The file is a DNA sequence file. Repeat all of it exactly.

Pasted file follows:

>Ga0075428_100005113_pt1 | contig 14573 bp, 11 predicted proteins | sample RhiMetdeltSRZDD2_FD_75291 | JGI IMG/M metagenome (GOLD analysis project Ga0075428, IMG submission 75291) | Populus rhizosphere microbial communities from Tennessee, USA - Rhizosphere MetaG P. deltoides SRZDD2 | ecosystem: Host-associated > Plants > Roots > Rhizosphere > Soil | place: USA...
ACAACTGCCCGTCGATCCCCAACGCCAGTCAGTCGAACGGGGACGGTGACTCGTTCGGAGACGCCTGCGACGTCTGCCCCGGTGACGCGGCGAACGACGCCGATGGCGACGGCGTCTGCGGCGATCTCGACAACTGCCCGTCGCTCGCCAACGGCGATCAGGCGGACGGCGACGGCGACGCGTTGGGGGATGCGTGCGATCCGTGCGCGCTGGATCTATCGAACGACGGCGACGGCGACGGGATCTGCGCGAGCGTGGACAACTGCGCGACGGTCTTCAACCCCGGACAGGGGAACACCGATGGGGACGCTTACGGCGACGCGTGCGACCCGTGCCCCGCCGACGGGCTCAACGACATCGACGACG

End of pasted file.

>Ga0075428_100005113_pt1 | contig 14573 bp, 11 predicted proteins | sample RhiMetdeltSRZDD2_FD_75291 | JGI IMG/M metagenome (GOLD analysis project Ga0075428, IMG submission 75291) | Populus rhizosphere microbial communities from Tennessee, USA - Rhizosphere MetaG P. deltoides SRZDD2 | ecosystem: Host-associated > Plants > Roots > Rhizosphere > Soil | place: USA...
ACAACTGCCCGTCGATCCCCAACGCCAGTCAGTCGAACGGGGACGGTGACTCGTTCGGAGACGCCTGCGACGTCTGCCCCGGTGACGCGGCGAACGACGCCGATGGCGACGGCGTCTGCGGCGATCTCGACAACTGCCCGTCGCTCGCCAACGGCGATCAGGCGGACGGCGACGGCGACGCGTTGGGGGATGCGTGCGATCCGTGCGCGCTGGATCTATCGAACGACGGCGACGGCGACGGGATCTGCGCGAGCGTGGACAACTGCGCGACGGTCTTCAACCCCGGACAGGGGAACACCGATGGGGACGCTTACGGCGACGCGTGCGACCCGTGCCCCGCCGACGGGCTCAACGACATCGACGACG